• Buyer beware—There is no guarantee that the code you’re reusing is safe and free of vulnerabilities. If your team does not perform proper security checks, you may be exposing your software to data breaches, injection flaws, cross-site scripting, and other threats. For example, Apache Commons Collection is a popular third-party component for Java frameworks. Version 3.2.1 has a vulnerability that allows an attacker to take control of the server. Developers need to be aware of this threat so they can update to Version 3.2.2 or implement other security measures to prevent an attack.
  • Impact can be exponential—Insecure code used in a small piece of your project can lead to large-scale problems if it is used within a larger component.
  • Attackers are quick—If insecure code is reused and a vulnerability is exposed, you don’t have a lot of time to fix it. Attackers are moving faster than ever, often within days. The Apache Struts vulnerability from the Equifax breach, for example, is easy to carry out and repeat.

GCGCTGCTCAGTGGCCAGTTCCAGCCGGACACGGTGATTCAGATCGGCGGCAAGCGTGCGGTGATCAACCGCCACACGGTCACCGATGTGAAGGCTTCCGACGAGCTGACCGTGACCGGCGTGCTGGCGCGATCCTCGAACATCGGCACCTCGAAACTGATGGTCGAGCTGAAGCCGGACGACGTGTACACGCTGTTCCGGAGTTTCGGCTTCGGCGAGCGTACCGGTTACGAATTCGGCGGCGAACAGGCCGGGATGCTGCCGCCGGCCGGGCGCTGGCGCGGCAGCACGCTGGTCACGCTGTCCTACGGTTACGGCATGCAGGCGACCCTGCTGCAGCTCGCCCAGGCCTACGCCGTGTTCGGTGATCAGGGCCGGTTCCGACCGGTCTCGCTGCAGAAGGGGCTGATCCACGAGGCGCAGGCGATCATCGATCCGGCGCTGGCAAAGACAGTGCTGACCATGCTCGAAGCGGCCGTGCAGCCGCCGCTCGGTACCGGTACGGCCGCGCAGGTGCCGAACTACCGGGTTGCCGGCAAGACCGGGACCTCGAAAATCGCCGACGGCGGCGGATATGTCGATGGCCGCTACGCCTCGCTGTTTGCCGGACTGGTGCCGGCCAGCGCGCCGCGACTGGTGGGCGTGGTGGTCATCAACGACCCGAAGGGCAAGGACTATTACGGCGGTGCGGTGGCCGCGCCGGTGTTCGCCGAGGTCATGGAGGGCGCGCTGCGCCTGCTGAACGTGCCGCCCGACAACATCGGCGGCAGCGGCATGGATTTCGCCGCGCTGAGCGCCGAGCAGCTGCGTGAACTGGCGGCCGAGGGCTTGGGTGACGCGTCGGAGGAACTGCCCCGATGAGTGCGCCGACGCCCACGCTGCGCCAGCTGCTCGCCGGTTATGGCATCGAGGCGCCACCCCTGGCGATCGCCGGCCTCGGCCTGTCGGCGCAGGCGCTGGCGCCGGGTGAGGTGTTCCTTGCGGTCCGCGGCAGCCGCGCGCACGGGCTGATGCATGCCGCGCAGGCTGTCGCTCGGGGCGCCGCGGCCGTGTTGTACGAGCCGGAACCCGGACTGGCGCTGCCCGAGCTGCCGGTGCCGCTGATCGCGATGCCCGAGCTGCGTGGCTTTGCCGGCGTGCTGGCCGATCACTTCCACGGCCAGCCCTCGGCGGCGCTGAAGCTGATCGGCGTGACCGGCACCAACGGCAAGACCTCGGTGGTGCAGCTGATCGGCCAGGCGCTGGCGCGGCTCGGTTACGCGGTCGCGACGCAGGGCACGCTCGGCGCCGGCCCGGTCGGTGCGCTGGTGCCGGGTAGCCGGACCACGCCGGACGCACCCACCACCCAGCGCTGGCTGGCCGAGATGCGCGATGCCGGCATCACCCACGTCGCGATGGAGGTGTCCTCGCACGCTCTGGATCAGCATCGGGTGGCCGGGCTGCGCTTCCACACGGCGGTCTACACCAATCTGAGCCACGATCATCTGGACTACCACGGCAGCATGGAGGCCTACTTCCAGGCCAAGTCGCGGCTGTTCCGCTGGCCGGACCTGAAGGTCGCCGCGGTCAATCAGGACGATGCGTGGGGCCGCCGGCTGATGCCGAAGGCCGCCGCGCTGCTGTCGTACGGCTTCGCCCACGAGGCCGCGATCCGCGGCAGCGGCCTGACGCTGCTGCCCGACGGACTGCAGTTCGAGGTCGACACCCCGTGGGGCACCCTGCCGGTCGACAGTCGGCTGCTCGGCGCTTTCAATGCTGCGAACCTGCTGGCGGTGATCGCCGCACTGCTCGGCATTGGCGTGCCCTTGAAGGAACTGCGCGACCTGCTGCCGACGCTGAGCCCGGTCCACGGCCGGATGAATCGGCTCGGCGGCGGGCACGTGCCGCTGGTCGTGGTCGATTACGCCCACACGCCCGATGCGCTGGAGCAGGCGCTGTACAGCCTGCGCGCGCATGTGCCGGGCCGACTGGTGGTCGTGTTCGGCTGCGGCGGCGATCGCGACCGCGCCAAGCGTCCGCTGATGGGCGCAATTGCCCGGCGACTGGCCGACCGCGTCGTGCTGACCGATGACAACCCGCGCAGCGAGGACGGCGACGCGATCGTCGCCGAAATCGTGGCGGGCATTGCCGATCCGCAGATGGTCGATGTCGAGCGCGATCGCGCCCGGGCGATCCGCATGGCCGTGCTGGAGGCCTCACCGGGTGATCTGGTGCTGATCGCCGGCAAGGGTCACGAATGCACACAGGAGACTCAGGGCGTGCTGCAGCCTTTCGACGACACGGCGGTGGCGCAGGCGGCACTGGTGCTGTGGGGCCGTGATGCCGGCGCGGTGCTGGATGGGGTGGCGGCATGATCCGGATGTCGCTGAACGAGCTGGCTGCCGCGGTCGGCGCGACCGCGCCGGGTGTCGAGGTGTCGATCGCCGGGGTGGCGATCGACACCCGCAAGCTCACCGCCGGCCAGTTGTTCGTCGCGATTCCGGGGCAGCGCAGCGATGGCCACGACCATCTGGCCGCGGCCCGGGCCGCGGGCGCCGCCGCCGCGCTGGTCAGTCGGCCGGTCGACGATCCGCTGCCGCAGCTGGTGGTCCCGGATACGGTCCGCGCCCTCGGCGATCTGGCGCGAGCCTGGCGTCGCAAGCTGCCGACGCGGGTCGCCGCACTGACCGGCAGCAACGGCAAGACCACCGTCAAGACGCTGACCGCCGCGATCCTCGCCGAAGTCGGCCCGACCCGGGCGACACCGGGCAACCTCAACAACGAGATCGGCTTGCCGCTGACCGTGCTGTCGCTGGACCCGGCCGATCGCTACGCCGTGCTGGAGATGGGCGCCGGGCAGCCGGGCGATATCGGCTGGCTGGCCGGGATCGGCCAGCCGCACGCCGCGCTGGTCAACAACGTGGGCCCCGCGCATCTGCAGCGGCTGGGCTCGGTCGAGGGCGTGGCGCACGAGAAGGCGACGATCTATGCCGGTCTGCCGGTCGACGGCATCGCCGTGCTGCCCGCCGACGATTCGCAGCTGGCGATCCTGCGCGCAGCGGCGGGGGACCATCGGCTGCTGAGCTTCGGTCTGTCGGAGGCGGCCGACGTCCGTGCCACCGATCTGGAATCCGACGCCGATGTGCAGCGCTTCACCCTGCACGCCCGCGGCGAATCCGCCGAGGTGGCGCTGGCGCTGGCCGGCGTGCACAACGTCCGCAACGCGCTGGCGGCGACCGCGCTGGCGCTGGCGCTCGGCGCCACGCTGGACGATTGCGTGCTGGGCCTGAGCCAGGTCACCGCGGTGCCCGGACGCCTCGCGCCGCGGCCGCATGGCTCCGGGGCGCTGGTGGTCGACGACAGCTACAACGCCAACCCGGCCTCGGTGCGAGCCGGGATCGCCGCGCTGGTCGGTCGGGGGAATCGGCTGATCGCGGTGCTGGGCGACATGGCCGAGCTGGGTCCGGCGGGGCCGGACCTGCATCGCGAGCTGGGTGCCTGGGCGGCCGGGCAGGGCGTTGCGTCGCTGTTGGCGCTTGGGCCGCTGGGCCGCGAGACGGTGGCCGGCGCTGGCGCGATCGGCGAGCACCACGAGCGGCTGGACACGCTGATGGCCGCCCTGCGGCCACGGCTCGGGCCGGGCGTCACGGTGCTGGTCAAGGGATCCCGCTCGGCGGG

• Lack of control—Obviously, you do not own the third-party components. If changes are made that impact your product, you will need to adjust immediately. Even changes to the license agreement can dramatically affect your application if you are not careful.

Software reuse techniques for secure software development

Use Software Composition Analysis (SCA) tools

SCA tools analyze the third-party source code, libraries, and frameworks used in an application to identify security vulnerabilities or licensing issues before the application is deployed. Examples include Black Duck and Sonatype.

SCA tools should be used in conjunction with other software vulnerability testing tools. This is the only way to make sure you’re finding vulnerabilities in both internally created code and external components.

An application vulnerability manager can streamline the process of correlating results from various tools, so you get comprehensive coverage in a manageable and easily digestible format.

Document the software supply chain

This is especially important for larger enterprises, where it can become easy to lose track of where third-party components are being used across databases and code repositories.